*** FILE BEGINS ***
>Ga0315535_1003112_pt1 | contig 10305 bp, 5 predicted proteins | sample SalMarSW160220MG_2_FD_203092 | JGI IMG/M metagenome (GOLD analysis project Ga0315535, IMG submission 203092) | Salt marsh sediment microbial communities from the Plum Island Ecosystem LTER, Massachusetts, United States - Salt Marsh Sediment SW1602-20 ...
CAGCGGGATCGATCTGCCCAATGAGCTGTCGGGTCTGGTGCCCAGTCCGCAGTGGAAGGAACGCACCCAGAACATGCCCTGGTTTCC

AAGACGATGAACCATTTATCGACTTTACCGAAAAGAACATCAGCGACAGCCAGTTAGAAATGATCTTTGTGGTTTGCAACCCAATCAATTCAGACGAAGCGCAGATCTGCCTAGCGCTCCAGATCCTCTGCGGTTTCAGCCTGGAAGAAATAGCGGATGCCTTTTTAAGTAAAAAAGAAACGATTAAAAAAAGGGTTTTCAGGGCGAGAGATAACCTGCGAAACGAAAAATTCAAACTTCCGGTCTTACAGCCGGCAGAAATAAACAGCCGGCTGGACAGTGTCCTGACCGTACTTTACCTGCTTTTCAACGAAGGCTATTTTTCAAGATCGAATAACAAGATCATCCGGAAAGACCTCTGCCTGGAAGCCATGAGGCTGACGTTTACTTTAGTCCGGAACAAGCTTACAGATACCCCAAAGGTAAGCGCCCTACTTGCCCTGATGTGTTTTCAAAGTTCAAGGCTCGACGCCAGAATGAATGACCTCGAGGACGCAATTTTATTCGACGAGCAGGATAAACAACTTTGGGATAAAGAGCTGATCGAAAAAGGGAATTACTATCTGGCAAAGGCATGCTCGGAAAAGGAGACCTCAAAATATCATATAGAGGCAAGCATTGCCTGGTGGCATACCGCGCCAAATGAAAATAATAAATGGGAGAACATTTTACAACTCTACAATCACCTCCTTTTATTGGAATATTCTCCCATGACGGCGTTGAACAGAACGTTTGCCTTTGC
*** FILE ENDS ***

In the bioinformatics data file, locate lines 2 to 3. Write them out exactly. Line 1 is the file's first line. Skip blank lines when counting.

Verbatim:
CAGCGGGATCGATCTGCCCAATGAGCTGTCGGGTCTGGTGCCCAGTCCGCAGTGGAAGGAACGCACCCAGAACATGCCCTGGTTTCC

AAGACGATGAACCATTTATCGACTTTACCGAAAAGAACATCAGCGACAGCCAGTTAGAAATGATCTTTGTGGTTTGCAACCCAATCAATTCAGACGAAGCGCAGATCTGCCTAGCGCTCCAGATCCTCTGCGGTTTCAGCCTGGAAGAAATAGCGGATGCCTTTTTAAGTAAAAAAGAAACGATTAAAAAAAGGGTTTTCAGGGCGAGAGATAACCTGCGAAACGAAAAATTCAAACTTCCGGTCTTACAGCCGGCAGAAATAAACAGCCGGCTGGACAGTGTCCTGACCGTACTTTACCTGCTTTTCAACGAAGGCTATTTTTCAAGATCGAATAACAAGATCATCCGGAAAGACCTCTGCCTGGAAGCCATGAGGCTGACGTTTACTTTAGTCCGGAACAAGCTTACAGATACCCCAAAGGTAAGCGCCCTACTTGCCCTGATGTGTTTTCAAAGTTCAAGGCTCGACGCCAGAATGAATGACCTCGAGGACGCAATTTTATTCGACGAGCAGGATAAACAACTTTGGGATAAAGAGCTGATCGAAAAAGGGAATTACTATCTGGCAAAGGCATGCTCGGAAAAGGAGACCTCAAAATATCATATAGAGGCAAGCATTGCCTGGTGGCATACCGCGCCAAATGAAAATAATAAATGGGAGAACATTTTACAACTCTACAATCACCTCCTTTTATTGGAATATTCTCCCATGACGGCGTTGAACAGAACGTTTGCCTTTGC